This is potentially a turning point for the Middle East and North Africa. If the various religious conflicts in the region can be diminished, it could be comparable to the ending of the Wars of Religion in Europe in the 17th century — which by the way kicked off the Enlightenment, scientific advance, religious pluralism and eventually the birth of the United States.  So this is a big, big goal, worth all the time and effort it will take to pursue.

Obama ended his speech by saying that peace begins close to home, in people’s neighborhoods, schools, and work.  This morning, driving to my Metro stop in suburban Virginia, I passed a school bus picking up children.  There was a tall blond mother waving to her daughter; alongside her were women in headscarves and robes waving to their sons and daughters — all of them wanted only one thing at that moment: for their children to have a good day.   America is a place where most children can go to school, and most of the time hope for a good day, regardless of their religion (to be sure, and sadly, for different racial and ethnic groups we can’t say that so often).  That should be the goal — a world where in all regions all mothers can send their children off to school, believing they will be safe, get a good education, and be able to plan for a better future.  When we get there, we should also have a lot less needless suffering by good people.

 

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More on who can or will fight ISIS

I weighed in this week on the need to have a truly broad coalition to fight ISIS in Politico.

The problem ahead is to build that coalition – and it won’t be quick or easy.

If we are going to war — and it seems we are, and I think we should — then building the right coalition is a major strategic prerequisite.  It may take time to win over recalcitrant countries, or convince them to see this is in their own interests.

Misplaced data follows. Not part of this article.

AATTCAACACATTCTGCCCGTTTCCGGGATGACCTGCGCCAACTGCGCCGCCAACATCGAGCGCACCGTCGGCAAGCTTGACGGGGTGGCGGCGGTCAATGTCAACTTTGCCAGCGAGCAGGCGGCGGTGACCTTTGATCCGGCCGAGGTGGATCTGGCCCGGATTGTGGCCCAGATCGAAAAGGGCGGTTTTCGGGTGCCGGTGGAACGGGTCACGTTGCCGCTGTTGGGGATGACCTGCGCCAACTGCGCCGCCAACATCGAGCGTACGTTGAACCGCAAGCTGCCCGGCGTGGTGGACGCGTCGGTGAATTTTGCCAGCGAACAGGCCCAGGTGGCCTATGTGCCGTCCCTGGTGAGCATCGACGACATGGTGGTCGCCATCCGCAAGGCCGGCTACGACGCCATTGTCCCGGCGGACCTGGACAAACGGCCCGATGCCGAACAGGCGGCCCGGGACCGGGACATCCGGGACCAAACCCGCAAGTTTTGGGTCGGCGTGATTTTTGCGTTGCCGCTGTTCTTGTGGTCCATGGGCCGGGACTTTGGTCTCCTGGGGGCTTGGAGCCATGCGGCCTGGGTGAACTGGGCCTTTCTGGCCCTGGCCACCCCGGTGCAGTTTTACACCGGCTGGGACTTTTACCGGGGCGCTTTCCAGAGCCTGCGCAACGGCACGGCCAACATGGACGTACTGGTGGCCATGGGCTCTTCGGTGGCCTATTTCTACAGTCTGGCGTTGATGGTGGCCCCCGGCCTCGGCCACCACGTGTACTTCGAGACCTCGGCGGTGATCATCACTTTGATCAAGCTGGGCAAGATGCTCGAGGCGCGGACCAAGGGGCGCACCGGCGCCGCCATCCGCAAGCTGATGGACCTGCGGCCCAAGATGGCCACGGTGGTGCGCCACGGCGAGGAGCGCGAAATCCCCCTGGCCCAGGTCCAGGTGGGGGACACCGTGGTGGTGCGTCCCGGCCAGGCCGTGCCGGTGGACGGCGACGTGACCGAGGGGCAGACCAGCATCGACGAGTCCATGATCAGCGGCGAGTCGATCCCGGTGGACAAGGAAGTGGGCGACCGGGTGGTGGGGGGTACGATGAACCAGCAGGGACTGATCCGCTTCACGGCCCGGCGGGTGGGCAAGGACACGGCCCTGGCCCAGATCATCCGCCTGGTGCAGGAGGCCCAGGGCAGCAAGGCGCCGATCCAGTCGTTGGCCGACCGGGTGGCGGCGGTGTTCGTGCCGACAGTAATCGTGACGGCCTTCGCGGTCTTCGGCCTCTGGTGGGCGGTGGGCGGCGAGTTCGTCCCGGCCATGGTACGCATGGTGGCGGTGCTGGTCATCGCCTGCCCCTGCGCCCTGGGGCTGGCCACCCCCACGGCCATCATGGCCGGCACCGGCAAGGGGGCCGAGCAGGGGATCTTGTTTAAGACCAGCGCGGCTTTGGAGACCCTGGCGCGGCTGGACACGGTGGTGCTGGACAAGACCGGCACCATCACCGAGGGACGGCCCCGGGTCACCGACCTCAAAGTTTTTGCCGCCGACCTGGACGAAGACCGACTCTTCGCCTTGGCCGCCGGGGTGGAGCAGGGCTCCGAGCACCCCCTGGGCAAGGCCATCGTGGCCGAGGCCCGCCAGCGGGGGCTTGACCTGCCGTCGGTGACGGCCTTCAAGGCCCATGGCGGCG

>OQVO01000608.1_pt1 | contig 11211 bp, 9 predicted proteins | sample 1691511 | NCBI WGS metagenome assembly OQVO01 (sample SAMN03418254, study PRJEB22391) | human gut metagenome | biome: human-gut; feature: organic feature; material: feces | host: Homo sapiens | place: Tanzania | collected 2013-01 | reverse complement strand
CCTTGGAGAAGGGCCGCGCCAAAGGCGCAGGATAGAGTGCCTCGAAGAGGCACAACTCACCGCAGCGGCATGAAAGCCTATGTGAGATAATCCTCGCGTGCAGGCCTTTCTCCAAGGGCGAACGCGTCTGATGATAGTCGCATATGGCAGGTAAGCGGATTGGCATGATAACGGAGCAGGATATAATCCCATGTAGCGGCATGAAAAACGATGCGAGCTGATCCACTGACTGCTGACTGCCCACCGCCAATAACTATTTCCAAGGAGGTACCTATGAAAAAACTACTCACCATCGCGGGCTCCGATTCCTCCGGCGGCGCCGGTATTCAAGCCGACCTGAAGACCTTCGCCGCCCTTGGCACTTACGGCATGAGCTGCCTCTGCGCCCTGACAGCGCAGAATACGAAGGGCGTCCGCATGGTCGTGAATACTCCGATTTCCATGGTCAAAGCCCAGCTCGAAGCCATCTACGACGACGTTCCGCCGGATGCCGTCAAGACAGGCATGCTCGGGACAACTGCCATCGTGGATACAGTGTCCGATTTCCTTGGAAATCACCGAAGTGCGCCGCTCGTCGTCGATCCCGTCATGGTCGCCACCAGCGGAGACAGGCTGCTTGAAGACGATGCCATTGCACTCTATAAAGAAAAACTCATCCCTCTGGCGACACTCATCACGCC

And you can expect both Saudi Arabia and Iran to refuse to work on the same side of anything, and for everyone to accuse everyone else publicly of terrible things.

But in private, the danger should concentrate the minds of leaders in the middle East.  ISIS has now grown into an army of tens of thousands of fighters controlling millions of people.  This is a worse nightmare of regimes seeking to avoid Islamic extremist terrorists — including Egypt, Saudi Arabia, and Iran — than they could have imagined just six months ago.

So take some time President Obama, and work on convincing nations in the region to join against the common threat.  Racing to do something — bombing, arming Syrian forces — before you have in place a coalition to support what you do may risk defeat.  And that WOULD be worse than doing nothing at all

 

 

 

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Three cheers (almost) for Obama vs. ISIS

President Obama’s speech touched on all the right and necessary notes — as good a speech as he has given.

Obama clearly separated the terrorists behind ISIS from both the Muslim faith and the broader Muslim populations that it has attacked.  He laid out the threat and provided a plausible and multi-pronged strategy to defeat it.   Each prong of that strategy — Increased air attacks; a broad coalition with the local countries; starving ISIS of finances; and political solutions for Syria and Iraq — is sound and necessary.

But some things were definitely missing:  Who is our coalition partner for fighting in Syria?  Russia and Iran support Assad.  Turkey is conflicted because of its Kurdish problem — the non-radical opposition in Syria has a large Kurdish component that Turkey is reluctant to build up; will anyone else send troops into Syria to support the Syrian Free Army?   The SFA has shown it cannot compete with ISIS — giving it more weapons is just an indirect way of giving more weapons to ISIS (in the last week ISIS has been using US-built weapons that were earlier given to the SFA).  I think it will take NATO special forces to reinforce the SFA to make them effective.

And will we rely on Assad’s restraint to allow us to fly missions against ISIS within Syria?  Or will we degrade Assad’s air defenses?   Assad has every reason to stop the US, because he has been using ISIS to displace the moderate opposition.  Sooner or later we will have to deal with the Assad regime, and Obama’s mention of a “political solution” for Syria is distressingly vague.

One last thought; I sure hope we get a DIFFERENT campaign than we had in Yemen and Somalia.  Those countries are still total wrecks, half-overrun by terrorists and rebels after years of air attacks.  The attack against ISIS needs to be more successful than our campaigns against the Houthis or al-Shabab; otherwise we will be fighting an endless war with little progress.  In those countries the problem is precisely that we have not had reliable allies on the ground (except when Ethiopia fought  with us in Somalia, and that did bring a major success).  So we need to find or create them in Iraq and Syria, and fast.

But the good news is that the US has committed itself to fight ISIS, and has the reasonable beginnings of a strategy to pursue.  That is a lot for one night.